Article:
“The Crown” to Showcase Top European Teens in Unique Competition in Mallorca, Spain
Big Brother, Jersey Shore, and Love Island are all famous for their iconic settings–gigantic, lavish housing for characters to go through the troubles and turmoil of being a reality television star.
- Pair this with the decade-old series on the CrossFit Games YouTube channel “Rogue vs Again Faster,” which gave a never-before-seen, raw look into the lives of early elite athletes like Mikko Salo, Camille Leblanc-Bazinet, and a mustachioed Rory Mckernon, and you’ll see John Singleton’s vision for his upcoming competition “The Crown.”
What is “The Crown”?: While Singleton’s target audience for this competition is most likely too young to remember the height of Jersey Shore or Rogue vs Again Faster. The Crown, which takes place this weekend, April 6-9, will feature 10 of the best European teenage talents the sport of CrossFit has to offer in a one-of-a-kind format. Athletes will stay in a house on the island of Mallorca, Spain, participate in four days of exciting events, and have cameras following them the entire time to produce a documentary on the competition.
Singleton, the founder of The Progrm, has been passionate about giving a voice and spotlight to teen athletes for years.
He says that he saw competitions give masters, teens, and other divisions the backseat over and over and wanted to create something different.
- “With the teens being the next generation, we really wanted to highlight and give them an opportunity to have a competition that was all theirs and they were the center of attention,” Singleton said.
While the perception and outlook of the teenage division have undoubtedly changed over the past few years with the rise of a few stars, the reality remains that most Games athletes that make their debut in the teens can’t make the jump to the individual division right away.
Singleton says that this competition, which he hopes to develop into an invite-only style system of an elite caliber like the Rogue Invitational, will give those athletes in the middle a tangible goal to reach.
- “That jump from 17 to (the elite divisions) is huge and that’s what we want to fill a little bit. So between 17 and 21 years old, there’s actually this focused event you really want to get to,” Singleton said. “The idea is to keep the athletes in the sport.”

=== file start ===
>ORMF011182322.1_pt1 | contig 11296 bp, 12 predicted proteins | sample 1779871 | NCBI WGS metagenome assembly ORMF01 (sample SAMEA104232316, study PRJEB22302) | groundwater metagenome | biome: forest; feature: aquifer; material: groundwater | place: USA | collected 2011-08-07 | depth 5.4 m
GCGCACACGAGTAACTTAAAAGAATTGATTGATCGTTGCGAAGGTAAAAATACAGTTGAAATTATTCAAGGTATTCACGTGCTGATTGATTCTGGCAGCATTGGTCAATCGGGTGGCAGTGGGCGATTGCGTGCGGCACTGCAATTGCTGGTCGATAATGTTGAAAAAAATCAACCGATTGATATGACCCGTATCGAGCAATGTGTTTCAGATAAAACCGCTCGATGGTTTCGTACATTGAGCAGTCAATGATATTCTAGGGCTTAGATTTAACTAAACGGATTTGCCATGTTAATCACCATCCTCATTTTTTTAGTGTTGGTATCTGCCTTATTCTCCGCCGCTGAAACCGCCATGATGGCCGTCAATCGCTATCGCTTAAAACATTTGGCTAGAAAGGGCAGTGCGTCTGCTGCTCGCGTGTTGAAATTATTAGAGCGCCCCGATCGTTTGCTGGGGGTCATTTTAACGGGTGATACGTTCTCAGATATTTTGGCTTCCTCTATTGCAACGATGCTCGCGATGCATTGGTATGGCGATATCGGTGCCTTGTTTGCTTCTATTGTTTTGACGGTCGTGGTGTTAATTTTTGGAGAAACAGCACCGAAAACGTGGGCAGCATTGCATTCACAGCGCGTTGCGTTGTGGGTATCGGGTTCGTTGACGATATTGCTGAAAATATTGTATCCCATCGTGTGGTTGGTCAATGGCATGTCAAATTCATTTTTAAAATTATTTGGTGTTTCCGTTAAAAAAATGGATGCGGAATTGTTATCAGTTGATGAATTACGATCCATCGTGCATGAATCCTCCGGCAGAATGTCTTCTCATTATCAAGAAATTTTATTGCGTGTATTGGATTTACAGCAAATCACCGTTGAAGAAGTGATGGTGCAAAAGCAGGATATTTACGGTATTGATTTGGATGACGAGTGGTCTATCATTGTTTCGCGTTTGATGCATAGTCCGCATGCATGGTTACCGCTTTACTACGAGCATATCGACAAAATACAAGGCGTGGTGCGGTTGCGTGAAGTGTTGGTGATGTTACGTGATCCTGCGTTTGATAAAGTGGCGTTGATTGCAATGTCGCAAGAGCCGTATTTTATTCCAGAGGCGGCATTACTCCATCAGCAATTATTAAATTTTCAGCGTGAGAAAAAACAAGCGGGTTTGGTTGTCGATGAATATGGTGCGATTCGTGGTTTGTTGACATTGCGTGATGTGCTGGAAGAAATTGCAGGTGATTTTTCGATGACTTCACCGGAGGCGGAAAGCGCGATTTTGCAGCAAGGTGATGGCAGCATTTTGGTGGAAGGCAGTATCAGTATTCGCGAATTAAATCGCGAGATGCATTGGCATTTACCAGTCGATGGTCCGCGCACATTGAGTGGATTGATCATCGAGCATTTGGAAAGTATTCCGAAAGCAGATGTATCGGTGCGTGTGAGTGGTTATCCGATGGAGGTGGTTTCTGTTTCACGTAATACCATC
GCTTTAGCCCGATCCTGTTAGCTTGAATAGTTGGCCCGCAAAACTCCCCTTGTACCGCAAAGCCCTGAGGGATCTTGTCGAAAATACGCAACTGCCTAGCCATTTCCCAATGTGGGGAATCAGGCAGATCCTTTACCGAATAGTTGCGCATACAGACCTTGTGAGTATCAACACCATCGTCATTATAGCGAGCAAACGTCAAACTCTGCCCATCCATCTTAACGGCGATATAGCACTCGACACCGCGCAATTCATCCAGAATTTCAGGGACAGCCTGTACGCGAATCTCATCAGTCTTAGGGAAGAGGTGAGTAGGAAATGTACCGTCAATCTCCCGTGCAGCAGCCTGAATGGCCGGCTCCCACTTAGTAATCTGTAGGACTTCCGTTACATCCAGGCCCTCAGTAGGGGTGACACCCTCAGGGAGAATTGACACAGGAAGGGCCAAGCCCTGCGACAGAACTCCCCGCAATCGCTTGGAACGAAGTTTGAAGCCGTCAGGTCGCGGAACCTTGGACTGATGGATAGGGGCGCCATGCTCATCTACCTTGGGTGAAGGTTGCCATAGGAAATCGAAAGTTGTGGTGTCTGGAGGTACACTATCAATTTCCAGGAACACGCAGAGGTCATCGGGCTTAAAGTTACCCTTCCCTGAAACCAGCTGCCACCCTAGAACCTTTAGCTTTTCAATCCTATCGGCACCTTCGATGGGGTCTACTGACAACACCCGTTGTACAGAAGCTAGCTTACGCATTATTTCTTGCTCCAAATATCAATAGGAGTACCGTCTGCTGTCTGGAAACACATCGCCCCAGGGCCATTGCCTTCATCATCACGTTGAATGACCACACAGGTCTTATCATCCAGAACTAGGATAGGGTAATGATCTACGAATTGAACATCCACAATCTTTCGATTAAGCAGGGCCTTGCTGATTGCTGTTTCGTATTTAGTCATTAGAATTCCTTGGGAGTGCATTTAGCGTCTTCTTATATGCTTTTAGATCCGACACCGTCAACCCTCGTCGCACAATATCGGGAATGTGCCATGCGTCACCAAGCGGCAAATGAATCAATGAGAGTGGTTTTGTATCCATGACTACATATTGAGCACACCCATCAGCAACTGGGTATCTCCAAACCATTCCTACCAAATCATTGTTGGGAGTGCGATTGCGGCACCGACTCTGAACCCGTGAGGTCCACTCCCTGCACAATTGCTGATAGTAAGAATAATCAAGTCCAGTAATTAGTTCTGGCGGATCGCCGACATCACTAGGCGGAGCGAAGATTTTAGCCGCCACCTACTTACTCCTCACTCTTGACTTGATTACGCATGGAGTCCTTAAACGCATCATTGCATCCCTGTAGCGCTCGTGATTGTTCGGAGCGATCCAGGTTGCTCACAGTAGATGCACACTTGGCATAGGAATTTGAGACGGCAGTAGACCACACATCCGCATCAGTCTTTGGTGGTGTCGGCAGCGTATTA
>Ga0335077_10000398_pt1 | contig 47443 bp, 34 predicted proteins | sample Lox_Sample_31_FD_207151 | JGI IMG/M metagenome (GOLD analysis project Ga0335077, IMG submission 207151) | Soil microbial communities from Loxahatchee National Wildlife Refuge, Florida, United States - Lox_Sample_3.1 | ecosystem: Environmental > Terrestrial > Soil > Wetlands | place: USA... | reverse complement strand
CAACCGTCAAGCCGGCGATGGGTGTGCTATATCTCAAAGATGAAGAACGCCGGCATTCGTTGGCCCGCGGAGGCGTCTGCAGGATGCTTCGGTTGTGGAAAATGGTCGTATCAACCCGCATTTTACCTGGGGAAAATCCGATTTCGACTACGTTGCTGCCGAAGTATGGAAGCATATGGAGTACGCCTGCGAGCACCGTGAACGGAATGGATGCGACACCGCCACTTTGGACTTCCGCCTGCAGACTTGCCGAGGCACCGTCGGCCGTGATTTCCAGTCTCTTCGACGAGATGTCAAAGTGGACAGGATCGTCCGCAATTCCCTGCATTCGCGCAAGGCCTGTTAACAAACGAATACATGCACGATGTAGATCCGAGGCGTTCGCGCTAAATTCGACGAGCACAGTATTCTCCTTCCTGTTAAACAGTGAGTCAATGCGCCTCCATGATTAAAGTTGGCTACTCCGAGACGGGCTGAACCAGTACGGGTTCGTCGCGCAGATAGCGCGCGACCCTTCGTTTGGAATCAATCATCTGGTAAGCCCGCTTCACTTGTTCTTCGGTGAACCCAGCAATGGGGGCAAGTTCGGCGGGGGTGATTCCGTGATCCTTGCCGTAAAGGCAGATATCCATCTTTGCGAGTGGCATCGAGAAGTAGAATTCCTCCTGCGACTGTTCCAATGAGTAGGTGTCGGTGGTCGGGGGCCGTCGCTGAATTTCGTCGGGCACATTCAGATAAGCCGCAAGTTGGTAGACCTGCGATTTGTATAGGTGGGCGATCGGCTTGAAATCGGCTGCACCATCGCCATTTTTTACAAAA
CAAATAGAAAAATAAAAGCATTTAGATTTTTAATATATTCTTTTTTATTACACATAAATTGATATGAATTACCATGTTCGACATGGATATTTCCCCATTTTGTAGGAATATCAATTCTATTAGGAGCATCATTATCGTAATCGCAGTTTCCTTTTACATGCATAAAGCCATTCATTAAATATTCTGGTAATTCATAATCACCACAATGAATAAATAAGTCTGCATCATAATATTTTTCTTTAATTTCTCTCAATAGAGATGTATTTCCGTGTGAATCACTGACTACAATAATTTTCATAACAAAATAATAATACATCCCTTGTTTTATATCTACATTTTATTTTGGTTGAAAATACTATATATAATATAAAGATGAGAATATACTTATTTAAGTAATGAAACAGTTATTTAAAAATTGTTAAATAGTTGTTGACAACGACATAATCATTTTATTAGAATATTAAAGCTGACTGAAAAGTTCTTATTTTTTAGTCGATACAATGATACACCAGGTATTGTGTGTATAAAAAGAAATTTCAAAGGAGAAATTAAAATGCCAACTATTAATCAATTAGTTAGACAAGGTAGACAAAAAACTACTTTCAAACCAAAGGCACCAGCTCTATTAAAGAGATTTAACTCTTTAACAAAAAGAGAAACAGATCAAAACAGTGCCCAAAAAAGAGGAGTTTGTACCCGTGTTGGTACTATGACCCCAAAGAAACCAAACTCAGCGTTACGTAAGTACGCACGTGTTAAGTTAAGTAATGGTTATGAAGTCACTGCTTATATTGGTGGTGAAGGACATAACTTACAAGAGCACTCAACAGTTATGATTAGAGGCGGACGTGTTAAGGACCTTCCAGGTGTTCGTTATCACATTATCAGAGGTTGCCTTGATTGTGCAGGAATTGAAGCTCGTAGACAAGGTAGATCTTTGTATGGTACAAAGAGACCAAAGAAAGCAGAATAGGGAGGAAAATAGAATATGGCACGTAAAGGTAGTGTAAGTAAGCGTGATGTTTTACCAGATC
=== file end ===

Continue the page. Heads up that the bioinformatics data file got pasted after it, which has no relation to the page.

The details: The Crown has a multitude of factors rare to a CrossFit competition.
For one, the small number of athletes (and only one heat per event) means that there’s a huge degree of flexibility for Singleton and the event team to run things smoothly. Plus, they are employing a full day of competition followed by a half-day to aid in recovery and make sure athletes get the optimal experience. Also, each athlete was given travel stipends and their room and board is included in the competition (including a private chef at the house) to make expenses as low as possible.
- “Navigating the finances of (running a competition) is tricky. We wanted to do things well, so the budget can be quite high,” Singleton said.
While they hosted the first iteration of the event in 2019 (then called “The Comp”), COVID restrictions and other setbacks forced the competition to take a new form. However, Singleton is excited to introduce his new format.
- “It’s kind of nice to be able to do something unique for the CrossFit space…I’m quite excited to see how people take to this event and get to know the athletes in a different way. It’s quite nice to be offering a new format into the CrossFit competition world.”
Singleton hopes that the documentary his team produces in the weeks following the competition will give fans a new look into the up-and-comers of the sport. It will follow their lives throughout the competition and give a detailed view of how CrossFit teens handle their unique situations. Whether it gains them a few Instagram followers, a new friend, or a potential sponsor, he hopes it can be a leg up in the growing world of CrossFit.
- Singleton: “(The documentary) is more of a raw, get to know the athletes style. We wanted to hold true to that original goal of giving these athletes a nice platform with which to move onto the elite.”
While Singleton has an impressive coaching roster and resume, it’s clear that providing a space for the youngest athletes in the sport is a personal passion. He says that what he found most fulfilling from the competition in 2019 was watching athletes make new friends that they still keep in touch with to this day.
- “A lot of teen athletes train in isolation or train with people older than them, so it’s harder to form that friendship connection,” Singleton said. “But in doing an event like this, they’ve all the sudden got friends who have the same interests as them and that can keep them motivated in the sport.”
Ten teens will take on The Crown this weekend. Be on the lookout for the upcoming documentary and their names on the Elite Individual leaderboard for years to come.